There is now bare soil and a few shrubs in the parks and green spaces. Anti-social behaviour has crept in most of our parks and open spaces. Cycles of decline have already set in with parks getting nastier and many people now shunning them.
City dwellers now retreat more to their homes and their electronic screens, with terrible effects on their health. Vagrants now relieve themselves openly in the parks. Land for sporting facilities has been grabbed too.
Public green spaces have been sold off for development and lost for ever. This universal land — important for all — from pre-schoolchildren through to retired adults has been lost, affecting the health and well-being of communities.
Parks and open spaces are all crucial to ensuring communities can take part in physical activity, but are now increasingly becoming vulnerable to development.
We need to develop new funding models for public parks and find solutions to save these vital environmental and social assets.
Government is less concerned either as it has outsourced it to local authorities. This abnegation of responsibility is one of the major reasons why parks all over the country are degrading and in a sorry state.
Local authorities have had their budgets cut drastically. Parks and green spaces are at the back seat of everything.
We need to explore new ways to maintain the parks — one option is to hand over management of parks and green spaces to the private sector or trusts with proven interest in nature conservation.
As a country we also need to change the way public green spaces are perceived — not as a drain on spending that requires a considerable funding to maintain — but rather as an asset which can be deployed to achieve intangible benefits to people and society.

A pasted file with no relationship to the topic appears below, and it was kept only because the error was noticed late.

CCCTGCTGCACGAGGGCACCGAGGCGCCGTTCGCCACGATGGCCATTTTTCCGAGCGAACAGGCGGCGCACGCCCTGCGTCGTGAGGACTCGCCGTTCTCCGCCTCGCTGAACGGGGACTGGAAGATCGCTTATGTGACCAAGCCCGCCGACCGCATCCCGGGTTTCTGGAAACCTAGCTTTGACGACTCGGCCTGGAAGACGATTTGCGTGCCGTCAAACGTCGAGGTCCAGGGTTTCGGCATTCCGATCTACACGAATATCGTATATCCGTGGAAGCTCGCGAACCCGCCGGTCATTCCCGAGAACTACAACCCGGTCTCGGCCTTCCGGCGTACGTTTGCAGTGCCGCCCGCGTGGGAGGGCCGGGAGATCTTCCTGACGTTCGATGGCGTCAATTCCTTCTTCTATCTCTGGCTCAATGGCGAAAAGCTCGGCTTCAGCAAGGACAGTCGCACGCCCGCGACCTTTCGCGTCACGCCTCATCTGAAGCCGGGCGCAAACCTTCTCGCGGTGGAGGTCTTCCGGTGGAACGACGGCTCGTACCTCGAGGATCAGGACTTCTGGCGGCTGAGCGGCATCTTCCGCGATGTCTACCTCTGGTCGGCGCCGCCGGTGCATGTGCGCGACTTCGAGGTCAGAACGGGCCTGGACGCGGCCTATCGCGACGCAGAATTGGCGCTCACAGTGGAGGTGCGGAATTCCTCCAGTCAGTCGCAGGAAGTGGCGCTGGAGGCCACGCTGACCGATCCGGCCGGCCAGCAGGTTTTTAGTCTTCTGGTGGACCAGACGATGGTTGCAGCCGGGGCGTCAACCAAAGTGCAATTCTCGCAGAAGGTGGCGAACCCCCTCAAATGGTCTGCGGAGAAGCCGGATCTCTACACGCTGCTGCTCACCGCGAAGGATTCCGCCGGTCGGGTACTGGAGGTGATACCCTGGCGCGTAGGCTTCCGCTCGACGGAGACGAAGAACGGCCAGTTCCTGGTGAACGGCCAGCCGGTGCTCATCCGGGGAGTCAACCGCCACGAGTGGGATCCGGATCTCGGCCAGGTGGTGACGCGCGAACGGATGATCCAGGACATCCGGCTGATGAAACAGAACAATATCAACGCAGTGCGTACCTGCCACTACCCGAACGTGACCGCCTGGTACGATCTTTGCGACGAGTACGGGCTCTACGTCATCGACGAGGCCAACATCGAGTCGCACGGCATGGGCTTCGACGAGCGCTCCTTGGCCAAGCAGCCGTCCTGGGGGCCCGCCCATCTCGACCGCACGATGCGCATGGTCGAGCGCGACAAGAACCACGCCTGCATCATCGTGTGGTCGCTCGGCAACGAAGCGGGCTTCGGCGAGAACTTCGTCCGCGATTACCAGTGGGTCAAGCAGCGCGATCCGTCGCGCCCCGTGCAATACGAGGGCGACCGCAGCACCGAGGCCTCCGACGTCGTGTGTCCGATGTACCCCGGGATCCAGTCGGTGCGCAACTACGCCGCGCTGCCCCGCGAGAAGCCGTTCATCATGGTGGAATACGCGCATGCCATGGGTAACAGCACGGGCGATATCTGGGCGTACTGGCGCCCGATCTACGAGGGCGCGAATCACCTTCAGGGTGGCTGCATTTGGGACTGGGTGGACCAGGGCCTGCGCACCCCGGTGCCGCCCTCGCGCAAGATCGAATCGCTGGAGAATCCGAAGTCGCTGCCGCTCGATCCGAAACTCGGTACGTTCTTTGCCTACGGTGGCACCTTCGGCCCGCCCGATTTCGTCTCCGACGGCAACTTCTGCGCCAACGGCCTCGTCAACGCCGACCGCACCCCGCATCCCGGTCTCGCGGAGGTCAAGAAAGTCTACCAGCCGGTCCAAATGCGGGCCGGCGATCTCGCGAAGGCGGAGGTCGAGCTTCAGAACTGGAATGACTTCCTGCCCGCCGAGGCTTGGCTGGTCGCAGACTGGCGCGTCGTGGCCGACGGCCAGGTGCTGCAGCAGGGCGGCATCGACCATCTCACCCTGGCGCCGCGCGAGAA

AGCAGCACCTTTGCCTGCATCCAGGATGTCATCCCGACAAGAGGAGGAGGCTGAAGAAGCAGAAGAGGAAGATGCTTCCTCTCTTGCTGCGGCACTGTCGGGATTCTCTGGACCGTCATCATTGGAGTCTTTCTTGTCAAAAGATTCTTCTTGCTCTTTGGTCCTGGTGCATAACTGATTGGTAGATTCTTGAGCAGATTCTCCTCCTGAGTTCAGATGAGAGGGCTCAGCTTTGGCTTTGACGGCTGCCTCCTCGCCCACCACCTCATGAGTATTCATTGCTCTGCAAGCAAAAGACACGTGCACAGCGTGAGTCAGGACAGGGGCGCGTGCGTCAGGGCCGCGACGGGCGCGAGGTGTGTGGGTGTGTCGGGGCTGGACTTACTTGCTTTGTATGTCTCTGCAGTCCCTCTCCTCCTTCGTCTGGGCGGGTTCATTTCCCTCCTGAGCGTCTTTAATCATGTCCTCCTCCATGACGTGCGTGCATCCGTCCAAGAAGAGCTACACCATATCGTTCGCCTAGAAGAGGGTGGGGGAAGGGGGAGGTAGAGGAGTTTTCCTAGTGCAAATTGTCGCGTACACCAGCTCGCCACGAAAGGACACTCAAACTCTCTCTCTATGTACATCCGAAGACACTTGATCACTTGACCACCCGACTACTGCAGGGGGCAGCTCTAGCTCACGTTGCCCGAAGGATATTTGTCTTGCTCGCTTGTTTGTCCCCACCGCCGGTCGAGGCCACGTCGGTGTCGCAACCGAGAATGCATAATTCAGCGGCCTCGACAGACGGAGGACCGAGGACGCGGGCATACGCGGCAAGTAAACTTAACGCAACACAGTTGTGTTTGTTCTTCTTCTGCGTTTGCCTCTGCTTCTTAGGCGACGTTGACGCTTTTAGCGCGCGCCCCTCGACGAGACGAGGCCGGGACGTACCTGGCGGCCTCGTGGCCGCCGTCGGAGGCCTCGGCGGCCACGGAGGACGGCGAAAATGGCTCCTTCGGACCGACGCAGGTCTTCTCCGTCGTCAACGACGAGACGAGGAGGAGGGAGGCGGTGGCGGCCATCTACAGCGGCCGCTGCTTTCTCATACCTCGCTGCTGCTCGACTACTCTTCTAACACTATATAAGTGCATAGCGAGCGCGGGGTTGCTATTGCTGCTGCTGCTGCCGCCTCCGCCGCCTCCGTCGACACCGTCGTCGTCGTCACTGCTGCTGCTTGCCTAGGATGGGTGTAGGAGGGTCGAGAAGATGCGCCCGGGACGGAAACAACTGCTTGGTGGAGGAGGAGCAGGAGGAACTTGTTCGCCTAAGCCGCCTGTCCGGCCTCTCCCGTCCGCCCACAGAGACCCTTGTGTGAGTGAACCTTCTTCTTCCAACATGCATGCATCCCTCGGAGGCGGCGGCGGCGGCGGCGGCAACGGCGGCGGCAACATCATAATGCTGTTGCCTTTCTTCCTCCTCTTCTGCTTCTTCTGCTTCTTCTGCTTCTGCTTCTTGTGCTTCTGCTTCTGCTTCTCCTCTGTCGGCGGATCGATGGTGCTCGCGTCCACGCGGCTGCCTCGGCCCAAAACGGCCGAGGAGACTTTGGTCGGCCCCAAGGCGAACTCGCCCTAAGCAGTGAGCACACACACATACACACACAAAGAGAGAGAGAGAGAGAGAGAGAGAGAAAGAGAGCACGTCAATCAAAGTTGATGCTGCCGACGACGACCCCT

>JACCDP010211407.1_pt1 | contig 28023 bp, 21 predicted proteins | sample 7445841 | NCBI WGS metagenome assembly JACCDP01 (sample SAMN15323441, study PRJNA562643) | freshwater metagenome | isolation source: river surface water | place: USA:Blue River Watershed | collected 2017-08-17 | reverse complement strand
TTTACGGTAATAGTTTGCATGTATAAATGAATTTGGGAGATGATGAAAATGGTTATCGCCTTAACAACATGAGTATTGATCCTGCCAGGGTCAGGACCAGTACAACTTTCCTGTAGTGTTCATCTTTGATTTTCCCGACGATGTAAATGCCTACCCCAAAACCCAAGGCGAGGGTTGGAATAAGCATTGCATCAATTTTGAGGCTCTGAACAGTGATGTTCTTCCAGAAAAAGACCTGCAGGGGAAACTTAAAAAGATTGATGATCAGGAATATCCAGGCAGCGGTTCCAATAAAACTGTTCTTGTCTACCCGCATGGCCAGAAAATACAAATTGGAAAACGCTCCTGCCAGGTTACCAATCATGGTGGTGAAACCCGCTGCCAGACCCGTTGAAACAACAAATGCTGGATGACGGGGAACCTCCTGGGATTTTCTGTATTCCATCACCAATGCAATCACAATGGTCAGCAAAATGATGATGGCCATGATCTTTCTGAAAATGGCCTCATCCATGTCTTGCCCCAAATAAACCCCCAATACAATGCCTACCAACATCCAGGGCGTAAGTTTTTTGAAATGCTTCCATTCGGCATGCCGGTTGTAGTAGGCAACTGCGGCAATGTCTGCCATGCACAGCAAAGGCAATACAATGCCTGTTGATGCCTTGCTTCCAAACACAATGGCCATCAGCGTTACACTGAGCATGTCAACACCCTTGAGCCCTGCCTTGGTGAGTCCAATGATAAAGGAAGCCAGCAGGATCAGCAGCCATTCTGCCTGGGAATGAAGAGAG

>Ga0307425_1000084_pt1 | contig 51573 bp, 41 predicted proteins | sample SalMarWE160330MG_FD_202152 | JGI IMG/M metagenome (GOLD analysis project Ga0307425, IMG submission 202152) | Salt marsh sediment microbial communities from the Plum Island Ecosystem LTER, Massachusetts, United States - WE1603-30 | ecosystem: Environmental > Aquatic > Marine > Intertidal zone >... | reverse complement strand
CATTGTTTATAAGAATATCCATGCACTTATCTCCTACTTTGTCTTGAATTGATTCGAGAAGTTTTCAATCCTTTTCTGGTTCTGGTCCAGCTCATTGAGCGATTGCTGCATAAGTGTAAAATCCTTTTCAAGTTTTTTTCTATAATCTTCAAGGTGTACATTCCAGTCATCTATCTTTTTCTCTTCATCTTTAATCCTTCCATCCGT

Numerous research studies have demonstrated the health benefits of access to green spaces — encouraging physical exercise, promoting mental well-being and providing a stress-free space to relax.
Despite all this, they remain undervalued and underfunded.
Zimbabweans need to change the conversation to recognise the role that parks can play to our wellness and even sustaining our future existence.
Elsewhere in the UK, South Africa, Asia and other parts of the world, councils are working with business and community groups to raise funding from commercial uses and other social events to raise funds for the maintenance of parks.
At the Worldview Monument in Nyanga, the National Museums and Monuments of Zimbabwe partnered with a family trust to maintain the place, ensuring the survival of this resort spot.
Well-resourced family trusts, companies, individuals can be roped in to save our parks and green spaces.
We should not be trashing our heritage in the interest of property development.
Apart from commercialisation, outsourcing and selling off, local authorities could also pass the responsibility to friends’ groups and community associations.
Concerned citizens, family trusts and community associations can play a big role in reviving and transforming parks and green spaces — clearing the fountains of algae, managing the new growth of trees, replanting, cleaning up and installing seats and litter bins.
Voluntary work is a key asset that can help with fundraising efforts and donations of plants and cuttings from private gardens.
For more than three decades most of our urban green spaces have slid into decline becoming unsafe, problem spaces plagued by neglect, vandalism and antisocial behaviour.
Without collective responsibility and action, it will take many years and considerable public investment to restore them.
While there is an urgent need to build new homes, it is vital that all neighbourhoods and particularly children, should be able to enjoy healthy active outdoor recreation within walking distance of home.
We have to make tough choices and remove all temptations for cash-strapped councils to sell parks and green spaces through corrupt deals for short-term gains.
Rising concerns about health, child obesity, access to nature and mental well-being make green infrastructure much more urgent to help us and future generations to enjoy life.
We need to secure places for play, sport, the enjoyment of nature and recreation.